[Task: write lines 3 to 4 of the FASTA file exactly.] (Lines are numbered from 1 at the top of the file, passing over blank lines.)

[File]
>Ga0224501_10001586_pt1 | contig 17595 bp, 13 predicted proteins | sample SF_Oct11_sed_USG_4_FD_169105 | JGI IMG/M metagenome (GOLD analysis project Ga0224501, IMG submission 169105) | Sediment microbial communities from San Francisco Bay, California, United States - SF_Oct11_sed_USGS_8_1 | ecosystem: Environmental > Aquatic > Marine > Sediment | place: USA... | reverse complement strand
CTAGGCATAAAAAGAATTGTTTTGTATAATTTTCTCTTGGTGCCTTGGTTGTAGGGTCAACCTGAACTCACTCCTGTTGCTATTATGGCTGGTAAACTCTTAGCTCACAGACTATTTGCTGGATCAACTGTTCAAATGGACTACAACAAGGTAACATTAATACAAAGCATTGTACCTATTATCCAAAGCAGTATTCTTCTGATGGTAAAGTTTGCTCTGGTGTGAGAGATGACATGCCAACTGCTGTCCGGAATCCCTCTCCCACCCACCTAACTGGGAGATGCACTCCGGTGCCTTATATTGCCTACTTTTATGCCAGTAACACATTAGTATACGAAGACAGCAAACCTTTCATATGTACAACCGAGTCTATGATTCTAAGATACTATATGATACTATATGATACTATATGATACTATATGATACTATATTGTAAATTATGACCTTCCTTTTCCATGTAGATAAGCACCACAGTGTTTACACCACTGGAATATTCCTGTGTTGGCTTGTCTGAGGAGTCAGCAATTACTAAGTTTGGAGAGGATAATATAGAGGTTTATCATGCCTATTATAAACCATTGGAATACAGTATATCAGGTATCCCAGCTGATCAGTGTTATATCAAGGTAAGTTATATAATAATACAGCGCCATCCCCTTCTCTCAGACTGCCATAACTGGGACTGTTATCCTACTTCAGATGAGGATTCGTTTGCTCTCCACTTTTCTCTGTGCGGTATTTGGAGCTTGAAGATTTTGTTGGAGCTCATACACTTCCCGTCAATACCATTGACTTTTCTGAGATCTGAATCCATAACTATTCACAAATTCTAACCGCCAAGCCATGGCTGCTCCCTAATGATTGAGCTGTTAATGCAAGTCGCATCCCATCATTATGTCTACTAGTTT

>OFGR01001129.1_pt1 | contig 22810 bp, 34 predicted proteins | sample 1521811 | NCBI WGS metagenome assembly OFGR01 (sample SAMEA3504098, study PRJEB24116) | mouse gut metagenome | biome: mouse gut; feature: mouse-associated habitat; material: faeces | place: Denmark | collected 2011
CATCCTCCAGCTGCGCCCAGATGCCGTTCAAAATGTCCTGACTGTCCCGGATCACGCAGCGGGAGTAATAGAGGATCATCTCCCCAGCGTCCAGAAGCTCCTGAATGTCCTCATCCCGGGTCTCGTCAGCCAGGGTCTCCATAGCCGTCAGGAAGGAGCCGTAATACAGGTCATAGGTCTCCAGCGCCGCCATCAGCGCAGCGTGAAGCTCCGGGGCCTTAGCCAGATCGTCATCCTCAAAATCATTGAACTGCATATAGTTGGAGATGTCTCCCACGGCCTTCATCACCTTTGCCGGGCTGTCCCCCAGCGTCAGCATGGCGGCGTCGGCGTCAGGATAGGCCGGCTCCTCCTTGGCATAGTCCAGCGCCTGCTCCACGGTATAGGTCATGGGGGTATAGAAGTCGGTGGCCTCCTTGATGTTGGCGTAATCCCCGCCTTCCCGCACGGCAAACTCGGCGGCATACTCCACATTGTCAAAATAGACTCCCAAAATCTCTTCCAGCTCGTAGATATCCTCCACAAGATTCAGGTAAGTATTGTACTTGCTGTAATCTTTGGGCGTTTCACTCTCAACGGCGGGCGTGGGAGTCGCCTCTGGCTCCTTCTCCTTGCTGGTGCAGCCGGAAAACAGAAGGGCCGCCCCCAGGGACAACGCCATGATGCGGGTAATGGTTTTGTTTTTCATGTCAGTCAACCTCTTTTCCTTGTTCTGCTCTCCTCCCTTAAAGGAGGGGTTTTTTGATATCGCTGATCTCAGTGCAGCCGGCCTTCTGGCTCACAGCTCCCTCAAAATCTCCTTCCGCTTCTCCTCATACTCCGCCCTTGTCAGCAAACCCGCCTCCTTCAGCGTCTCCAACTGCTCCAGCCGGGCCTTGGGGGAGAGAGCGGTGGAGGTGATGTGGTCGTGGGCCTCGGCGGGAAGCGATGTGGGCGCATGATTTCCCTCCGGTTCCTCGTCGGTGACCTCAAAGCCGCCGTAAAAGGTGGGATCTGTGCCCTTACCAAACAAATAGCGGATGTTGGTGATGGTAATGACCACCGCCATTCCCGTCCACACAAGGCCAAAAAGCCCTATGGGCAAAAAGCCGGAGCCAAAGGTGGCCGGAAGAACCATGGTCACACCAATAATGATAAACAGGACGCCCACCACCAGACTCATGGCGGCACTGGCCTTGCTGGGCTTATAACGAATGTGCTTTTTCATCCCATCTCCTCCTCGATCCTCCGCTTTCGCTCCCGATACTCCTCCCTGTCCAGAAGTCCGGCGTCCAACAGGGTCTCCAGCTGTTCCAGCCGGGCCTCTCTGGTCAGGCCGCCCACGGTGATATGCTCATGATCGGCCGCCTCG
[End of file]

>OFGR01001129.1_pt1 | contig 22810 bp, 34 predicted proteins | sample 1521811 | NCBI WGS metagenome assembly OFGR01 (sample SAMEA3504098, study PRJEB24116) | mouse gut metagenome | biome: mouse gut; feature: mouse-associated habitat; material: faeces | place: Denmark | collected 2011
CATCCTCCAGCTGCGCCCAGATGCCGTTCAAAATGTCCTGACTGTCCCGGATCACGCAGCGGGAGTAATAGAGGATCATCTCCCCAGCGTCCAGAAGCTCCTGAATGTCCTCATCCCGGGTCTCGTCAGCCAGGGTCTCCATAGCCGTCAGGAAGGAGCCGTAATACAGGTCATAGGTCTCCAGCGCCGCCATCAGCGCAGCGTGAAGCTCCGGGGCCTTAGCCAGATCGTCATCCTCAAAATCATTGAACTGCATATAGTTGGAGATGTCTCCCACGGCCTTCATCACCTTTGCCGGGCTGTCCCCCAGCGTCAGCATGGCGGCGTCGGCGTCAGGATAGGCCGGCTCCTCCTTGGCATAGTCCAGCGCCTGCTCCACGGTATAGGTCATGGGGGTATAGAAGTCGGTGGCCTCCTTGATGTTGGCGTAATCCCCGCCTTCCCGCACGGCAAACTCGGCGGCATACTCCACATTGTCAAAATAGACTCCCAAAATCTCTTCCAGCTCGTAGATATCCTCCACAAGATTCAGGTAAGTATTGTACTTGCTGTAATCTTTGGGCGTTTCACTCTCAACGGCGGGCGTGGGAGTCGCCTCTGGCTCCTTCTCCTTGCTGGTGCAGCCGGAAAACAGAAGGGCCGCCCCCAGGGACAACGCCATGATGCGGGTAATGGTTTTGTTTTTCATGTCAGTCAACCTCTTTTCCTTGTTCTGCTCTCCTCCCTTAAAGGAGGGGTTTTTTGATATCGCTGATCTCAGTGCAGCCGGCCTTCTGGCTCACAGCTCCCTCAAAATCTCCTTCCGCTTCTCCTCATACTCCGCCCTTGTCAGCAAACCCGCCTCCTTCAGCGTCTCCAACTGCTCCAGCCGGGCCTTGGGGGAGAGAGCGGTGGAGGTGATGTGGTCGTGGGCCTCGGCGGGAAGCGATGTGGGCGCATGATTTCCCTCCGGTTCCTCGTCGGTGACCTCAAAGCCGCCGTAAAAGGTGGGATCTGTGCCCTTACCAAACAAATAGCGGATGTTGGTGATGGTAATGACCACCGCCATTCCCGTCCACACAAGGCCAAAAAGCCCTATGGGCAAAAAGCCGGAGCCAAAGGTGGCCGGAAGAACCATGGTCACACCAATAATGATAAACAGGACGCCCACCACCAGACTCATGGCGGCACTGGCCTTGCTGGGCTTATAACGAATGTGCTTTTTCATCCCATCTCCTCCTCGATCCTCCGCTTTCGCTCCCGATACTCCTCCCTGTCCAGAAGTCCGGCGTCCAACAGGGTCTCCAGCTGTTCCAGCCGGGCCTCTCTGGTCAGGCCGCCCACGGTGATATGCTCATGATCGGCCGCCTCG